A group of 24 young white storks have been released in West Sussex, as part of an initiative to restore populations of the species in Southern England.
The juvenile storks were hatched and raised at Cotswold Wildlife Park earlier this summer, before being released at the Knepp rewilding project last week.
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Part of a migratory species that will eventually move south for the winter, the young storks were initially kept in captivity while they became accustomed to their new surroundings.
Now, in their new home, the storks can be identified by the unique coloured rings that have been tagged on their legs.
Anyone who spots one of these storks in the British countryside is being asked to report their sightings, as the information will help scientists to understand the movements of the birds. This information will help scientists to understand the movements of the birds.
Jamie Craig, Curator of Cotswold Wildlife Park said: “It does not seem long ago that we witnessed the first of these birds hatching out at the Park.
“After months of hard work it was a fantastic moment to watch these birds leave the confines of the netted release pen and take flight – seeing these birds riding the thermals over Knepp is a sight we will not forget and we eagerly await what the future may hold for them.”
Lucy Groves, Project Officer for Durrell Wildlife Conservation Trust – a partner in the project – said: “Having looked after these birds since they arrived at Knepp, it was a joy to see them leaving the release pen and taking to the skies with our free flying adults.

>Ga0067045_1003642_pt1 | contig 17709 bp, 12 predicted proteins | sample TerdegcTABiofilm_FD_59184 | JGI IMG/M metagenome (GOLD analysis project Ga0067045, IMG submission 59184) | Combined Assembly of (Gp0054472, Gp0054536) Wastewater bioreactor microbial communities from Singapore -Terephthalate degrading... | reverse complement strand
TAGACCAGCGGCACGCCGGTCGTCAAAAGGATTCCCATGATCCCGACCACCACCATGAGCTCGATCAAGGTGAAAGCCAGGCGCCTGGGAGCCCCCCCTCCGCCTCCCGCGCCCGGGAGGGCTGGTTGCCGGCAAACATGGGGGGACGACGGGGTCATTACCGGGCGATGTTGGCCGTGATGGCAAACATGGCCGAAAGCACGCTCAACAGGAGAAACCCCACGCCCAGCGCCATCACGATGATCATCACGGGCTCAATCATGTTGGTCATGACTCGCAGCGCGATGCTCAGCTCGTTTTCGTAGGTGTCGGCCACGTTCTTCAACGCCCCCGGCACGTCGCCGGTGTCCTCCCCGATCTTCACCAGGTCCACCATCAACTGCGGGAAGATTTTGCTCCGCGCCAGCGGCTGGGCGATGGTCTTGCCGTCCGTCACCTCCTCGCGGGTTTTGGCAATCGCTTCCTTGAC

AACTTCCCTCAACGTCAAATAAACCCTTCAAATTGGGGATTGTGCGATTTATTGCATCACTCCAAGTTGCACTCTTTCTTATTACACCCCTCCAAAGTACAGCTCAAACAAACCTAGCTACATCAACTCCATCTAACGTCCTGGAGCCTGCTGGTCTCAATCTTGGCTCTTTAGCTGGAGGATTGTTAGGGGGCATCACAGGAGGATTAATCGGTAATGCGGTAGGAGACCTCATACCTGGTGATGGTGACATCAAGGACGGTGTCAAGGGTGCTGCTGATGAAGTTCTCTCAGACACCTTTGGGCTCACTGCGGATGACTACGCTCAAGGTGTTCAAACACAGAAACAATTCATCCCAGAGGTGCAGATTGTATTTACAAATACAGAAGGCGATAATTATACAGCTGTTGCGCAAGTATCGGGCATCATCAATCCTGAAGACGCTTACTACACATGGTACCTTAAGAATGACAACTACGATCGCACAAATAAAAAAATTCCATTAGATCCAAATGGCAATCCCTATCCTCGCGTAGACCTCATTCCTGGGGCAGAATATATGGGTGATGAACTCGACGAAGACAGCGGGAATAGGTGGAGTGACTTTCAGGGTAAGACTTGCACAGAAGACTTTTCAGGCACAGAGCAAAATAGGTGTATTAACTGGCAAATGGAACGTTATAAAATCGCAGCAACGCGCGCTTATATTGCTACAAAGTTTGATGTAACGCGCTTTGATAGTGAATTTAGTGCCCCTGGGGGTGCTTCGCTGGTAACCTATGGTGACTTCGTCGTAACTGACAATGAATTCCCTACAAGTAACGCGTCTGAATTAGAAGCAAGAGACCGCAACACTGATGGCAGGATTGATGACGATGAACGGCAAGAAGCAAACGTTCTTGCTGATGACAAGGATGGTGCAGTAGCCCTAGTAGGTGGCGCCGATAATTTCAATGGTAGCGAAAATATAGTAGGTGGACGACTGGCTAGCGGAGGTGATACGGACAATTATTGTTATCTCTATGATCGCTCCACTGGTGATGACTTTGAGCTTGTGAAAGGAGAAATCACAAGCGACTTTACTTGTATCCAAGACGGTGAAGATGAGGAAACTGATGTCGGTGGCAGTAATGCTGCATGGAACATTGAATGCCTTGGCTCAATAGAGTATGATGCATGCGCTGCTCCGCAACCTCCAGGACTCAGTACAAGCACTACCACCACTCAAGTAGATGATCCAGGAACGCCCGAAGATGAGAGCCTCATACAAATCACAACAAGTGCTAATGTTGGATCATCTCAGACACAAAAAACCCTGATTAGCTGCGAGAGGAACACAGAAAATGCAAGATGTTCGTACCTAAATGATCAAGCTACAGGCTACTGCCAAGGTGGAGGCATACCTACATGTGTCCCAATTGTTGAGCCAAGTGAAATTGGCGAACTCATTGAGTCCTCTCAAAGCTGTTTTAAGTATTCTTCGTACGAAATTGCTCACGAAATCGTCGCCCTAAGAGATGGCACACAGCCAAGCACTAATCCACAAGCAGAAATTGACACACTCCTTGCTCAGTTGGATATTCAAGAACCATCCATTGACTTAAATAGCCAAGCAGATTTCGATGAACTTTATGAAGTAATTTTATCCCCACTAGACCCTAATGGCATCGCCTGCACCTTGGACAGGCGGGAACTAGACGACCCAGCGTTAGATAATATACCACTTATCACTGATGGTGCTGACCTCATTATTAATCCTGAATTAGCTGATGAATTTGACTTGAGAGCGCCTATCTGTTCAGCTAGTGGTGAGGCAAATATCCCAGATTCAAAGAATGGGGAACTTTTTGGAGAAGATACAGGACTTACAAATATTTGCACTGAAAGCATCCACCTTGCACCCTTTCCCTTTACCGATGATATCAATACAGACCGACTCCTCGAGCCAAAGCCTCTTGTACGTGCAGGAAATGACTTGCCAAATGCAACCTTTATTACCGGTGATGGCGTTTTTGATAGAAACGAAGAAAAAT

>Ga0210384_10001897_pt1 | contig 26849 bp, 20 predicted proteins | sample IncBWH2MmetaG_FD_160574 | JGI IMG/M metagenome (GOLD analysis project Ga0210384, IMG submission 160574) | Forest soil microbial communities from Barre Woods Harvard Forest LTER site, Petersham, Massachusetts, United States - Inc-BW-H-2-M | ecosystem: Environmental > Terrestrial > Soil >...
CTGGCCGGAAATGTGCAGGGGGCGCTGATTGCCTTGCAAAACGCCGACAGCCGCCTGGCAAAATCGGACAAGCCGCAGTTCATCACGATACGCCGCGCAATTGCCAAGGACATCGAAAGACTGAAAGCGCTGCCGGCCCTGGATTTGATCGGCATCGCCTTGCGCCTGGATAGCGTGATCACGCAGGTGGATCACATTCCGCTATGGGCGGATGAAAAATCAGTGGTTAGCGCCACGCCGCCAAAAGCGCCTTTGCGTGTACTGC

“I have been blown away by the response from our local community, many of whom have provided us with sighting reports which are crucial for helping us to understand the behaviour of these young storks.
“It will be interesting to see whether they decide to stay with our resident adults at Knepp or if they spread their wings and decide to fly south. This is an exciting milestone for the project and I will be following their progress closely.”
The storks are expected to cross over the English Channel, before joining with other migrating storks. They will then head south through France and Spain before crossing the Strait of Gibraltar, and then head to the Sahara and West Africa.
Eight of the storks have been tagged with GPS systems that transmit data on a regular basis, so conservationists will track this path, and find out whether they fly south for the winter or remain in the UK.
Why do they ring the storks?
As the project aims to find out information about each stork, they have to be individually identifiable. Every stork has a metal ring with a unique number on it, and a blue plastic ring, so that members of the public can identify the birds in the wild without having to catch them.
Do the tags affect the birds?
The tags are worn by the storks like a backpack and weigh less than 3% of the stork’s bodyweight, so they won’t get in their way.
The ‘backpack’ harness is also made with biodegradable stitching, so that after 2 to 3 years, it will fall off.
Studies carried out in similar projects in Portugal have shown the tracking devices have no negative impact on the storks, but if any members of the public identify an issue during a sighting, they can report it on the website.
For more information about the project visit www.whitestorkproject.org or follow the Twitter account: @ProjectStork